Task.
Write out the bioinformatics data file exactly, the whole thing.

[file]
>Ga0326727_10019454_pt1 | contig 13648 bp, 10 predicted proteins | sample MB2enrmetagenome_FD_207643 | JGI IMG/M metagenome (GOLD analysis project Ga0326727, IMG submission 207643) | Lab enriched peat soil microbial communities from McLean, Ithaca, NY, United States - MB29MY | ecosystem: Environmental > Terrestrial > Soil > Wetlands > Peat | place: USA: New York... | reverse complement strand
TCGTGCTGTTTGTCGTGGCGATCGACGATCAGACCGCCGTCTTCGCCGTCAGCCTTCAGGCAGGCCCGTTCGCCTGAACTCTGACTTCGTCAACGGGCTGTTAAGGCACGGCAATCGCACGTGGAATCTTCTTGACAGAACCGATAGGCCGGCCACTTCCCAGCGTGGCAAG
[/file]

>Ga0326727_10019454_pt1 | contig 13648 bp, 10 predicted proteins | sample MB2enrmetagenome_FD_207643 | JGI IMG/M metagenome (GOLD analysis project Ga0326727, IMG submission 207643) | Lab enriched peat soil microbial communities from McLean, Ithaca, NY, United States - MB29MY | ecosystem: Environmental > Terrestrial > Soil > Wetlands > Peat | place: USA: New York... | reverse complement strand
TCGTGCTGTTTGTCGTGGCGATCGACGATCAGACCGCCGTCTTCGCCGTCAGCCTTCAGGCAGGCCCGTTCGCCTGAACTCTGACTTCGTCAACGGGCTGTTAAGGCACGGCAATCGCACGTGGAATCTTCTTGACAGAACCGATAGGCCGGCCACTTCCCAGCGTGGCAAG